She lay in the hospital bed paralysed by shock.
She was a young, healthy first time mum who was two weeks before her due date.
She didn’t quite understand how things had escalated so quickly. Why was she actually been induced early? Why had her obstetrician hastily booked her in before the weekend when at their last appointment she was happy to wait for a repeat ultrasound?
Watch: Questions about childbirth (answered by mums and non-mums). Post continues below.
Nonetheless, she re-grouped and re-framed.
Her obstetrician promised her that once she had artificially broke her waters, she would give her a few hours to establish labour naturally.
She held tight to this promise. In these few hours she would be able to put into play the teachings from her intensive birthing course she had dragged her reluctant partner to, to the positive affirmations she had written down, to the mantra she had been meditating on over the last 30 weeks to trust in her body’s primal ability to birth this baby.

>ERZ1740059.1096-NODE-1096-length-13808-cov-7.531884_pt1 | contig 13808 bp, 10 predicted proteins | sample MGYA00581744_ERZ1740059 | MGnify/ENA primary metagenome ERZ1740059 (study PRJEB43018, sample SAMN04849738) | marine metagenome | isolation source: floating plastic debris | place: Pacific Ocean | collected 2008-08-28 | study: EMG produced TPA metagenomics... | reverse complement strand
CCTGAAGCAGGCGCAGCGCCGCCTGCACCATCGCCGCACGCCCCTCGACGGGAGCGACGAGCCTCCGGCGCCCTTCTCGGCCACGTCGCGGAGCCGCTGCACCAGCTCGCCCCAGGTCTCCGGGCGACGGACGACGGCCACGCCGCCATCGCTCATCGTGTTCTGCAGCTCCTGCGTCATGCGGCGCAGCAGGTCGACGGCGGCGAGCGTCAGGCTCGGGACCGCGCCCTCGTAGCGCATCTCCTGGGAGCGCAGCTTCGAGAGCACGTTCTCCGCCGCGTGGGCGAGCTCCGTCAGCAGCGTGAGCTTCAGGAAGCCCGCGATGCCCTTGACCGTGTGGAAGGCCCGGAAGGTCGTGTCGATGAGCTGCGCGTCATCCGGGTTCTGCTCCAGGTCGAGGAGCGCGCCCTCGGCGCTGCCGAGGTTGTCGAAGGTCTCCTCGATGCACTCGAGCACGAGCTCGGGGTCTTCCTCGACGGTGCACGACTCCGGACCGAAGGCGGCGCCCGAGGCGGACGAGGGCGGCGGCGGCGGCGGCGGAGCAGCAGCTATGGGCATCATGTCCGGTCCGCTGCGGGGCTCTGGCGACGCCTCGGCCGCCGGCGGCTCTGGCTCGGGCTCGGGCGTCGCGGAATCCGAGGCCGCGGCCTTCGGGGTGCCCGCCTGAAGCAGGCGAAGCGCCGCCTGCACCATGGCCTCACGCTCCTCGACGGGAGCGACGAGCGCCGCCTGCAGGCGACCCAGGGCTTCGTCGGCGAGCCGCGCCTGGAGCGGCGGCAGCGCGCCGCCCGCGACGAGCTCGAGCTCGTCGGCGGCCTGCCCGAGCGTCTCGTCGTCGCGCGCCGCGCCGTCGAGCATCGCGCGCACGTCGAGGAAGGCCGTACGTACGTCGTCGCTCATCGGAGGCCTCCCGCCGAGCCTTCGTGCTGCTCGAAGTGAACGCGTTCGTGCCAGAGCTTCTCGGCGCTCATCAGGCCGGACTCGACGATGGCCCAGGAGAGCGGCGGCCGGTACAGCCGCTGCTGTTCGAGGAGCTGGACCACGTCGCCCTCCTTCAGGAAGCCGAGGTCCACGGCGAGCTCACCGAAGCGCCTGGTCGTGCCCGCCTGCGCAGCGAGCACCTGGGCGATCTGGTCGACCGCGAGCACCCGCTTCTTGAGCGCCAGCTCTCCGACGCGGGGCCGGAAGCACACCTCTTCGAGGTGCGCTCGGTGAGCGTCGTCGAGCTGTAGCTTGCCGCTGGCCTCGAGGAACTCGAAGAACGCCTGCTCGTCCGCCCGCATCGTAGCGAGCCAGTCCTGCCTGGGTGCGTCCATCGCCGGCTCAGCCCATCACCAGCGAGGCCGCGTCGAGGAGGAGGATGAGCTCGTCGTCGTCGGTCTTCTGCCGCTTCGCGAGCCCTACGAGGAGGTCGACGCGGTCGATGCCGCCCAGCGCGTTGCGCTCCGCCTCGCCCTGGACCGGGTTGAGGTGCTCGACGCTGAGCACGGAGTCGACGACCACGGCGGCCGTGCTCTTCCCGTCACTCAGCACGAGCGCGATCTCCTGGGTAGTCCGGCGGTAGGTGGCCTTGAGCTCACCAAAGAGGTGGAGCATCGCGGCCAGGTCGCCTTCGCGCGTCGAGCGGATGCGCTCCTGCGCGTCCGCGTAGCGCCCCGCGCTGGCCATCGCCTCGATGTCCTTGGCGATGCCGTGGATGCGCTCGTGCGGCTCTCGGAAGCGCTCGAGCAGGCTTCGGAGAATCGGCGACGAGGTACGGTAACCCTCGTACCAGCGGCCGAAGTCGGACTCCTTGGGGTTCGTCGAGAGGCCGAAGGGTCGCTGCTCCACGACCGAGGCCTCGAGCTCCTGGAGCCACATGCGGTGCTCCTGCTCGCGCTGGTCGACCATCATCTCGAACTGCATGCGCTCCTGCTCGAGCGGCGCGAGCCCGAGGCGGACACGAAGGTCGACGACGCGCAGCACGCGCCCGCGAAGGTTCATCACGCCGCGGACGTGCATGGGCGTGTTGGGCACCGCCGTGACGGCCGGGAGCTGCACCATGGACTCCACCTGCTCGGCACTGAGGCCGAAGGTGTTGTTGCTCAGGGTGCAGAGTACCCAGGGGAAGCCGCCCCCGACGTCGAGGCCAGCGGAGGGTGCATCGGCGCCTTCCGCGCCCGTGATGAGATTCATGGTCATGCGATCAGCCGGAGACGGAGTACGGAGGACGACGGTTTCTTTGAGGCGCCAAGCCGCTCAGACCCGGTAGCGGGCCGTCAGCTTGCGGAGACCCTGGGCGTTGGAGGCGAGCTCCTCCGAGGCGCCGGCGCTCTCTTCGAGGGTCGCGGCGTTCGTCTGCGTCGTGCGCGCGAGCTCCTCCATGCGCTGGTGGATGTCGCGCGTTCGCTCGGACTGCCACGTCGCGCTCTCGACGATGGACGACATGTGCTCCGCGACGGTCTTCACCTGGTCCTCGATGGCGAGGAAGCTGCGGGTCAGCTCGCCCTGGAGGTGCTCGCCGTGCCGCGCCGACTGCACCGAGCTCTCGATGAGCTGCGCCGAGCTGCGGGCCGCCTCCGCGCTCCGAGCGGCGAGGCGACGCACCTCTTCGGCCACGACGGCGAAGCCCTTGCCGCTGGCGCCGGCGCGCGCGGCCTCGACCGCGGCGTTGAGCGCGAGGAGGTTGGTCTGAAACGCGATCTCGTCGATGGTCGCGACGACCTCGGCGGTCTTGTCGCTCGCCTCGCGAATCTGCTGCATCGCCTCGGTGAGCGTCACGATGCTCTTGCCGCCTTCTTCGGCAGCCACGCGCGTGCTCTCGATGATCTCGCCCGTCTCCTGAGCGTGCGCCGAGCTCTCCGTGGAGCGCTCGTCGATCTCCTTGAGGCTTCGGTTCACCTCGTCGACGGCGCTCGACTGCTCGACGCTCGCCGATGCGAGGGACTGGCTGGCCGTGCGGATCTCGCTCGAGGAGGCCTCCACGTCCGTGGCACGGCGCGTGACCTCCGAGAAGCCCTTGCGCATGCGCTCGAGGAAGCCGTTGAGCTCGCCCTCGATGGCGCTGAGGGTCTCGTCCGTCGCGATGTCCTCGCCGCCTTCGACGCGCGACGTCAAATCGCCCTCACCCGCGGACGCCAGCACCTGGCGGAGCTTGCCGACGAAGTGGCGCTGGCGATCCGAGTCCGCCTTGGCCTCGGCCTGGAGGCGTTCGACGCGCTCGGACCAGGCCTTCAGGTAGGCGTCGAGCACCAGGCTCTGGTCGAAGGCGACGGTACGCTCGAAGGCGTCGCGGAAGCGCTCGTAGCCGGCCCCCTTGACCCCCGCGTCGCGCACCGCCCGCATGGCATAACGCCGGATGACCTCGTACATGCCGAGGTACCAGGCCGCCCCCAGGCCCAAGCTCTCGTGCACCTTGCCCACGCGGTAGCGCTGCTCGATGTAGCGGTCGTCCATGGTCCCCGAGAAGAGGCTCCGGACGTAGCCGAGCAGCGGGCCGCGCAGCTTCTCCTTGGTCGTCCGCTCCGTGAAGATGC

But when her obstetrician broke her waters she coolly commented that she would need to start the Syntocinon infusion earlier than expected.
By the time she thought to ask why, her doctor had left the room and a cannula was being inserted into her arm. The drip began and she lay still.
She had envisioned herself empowered, fiercely roaring through labour but here she was, a passive patient, feeling robbed of her partnership in the labour and birth of her own baby. She was scared and unsure. She was in pain. Things felt too rushed. If only she could have had one more appointment with her obstetrician to understand everything at play.
Ten hours later her beautiful daughter lay warmly on her chest. And yet, despite the overwhelming love and gratitude that gripped her, despite the successful outcome, she would always look back on her birthing experience as disempowering and confusing.
What makes a good birth?
An obstetrician or midwife may leave a room feeling satisfied with patient outcomes, namely a healthy mother and baby. Yet, the reality for many women can be much different.
Whilst thrilled for having survived childbirth and grateful for their baby, feelings of confusion, loss of control and powerlessness can be overwhelming and even traumatizing.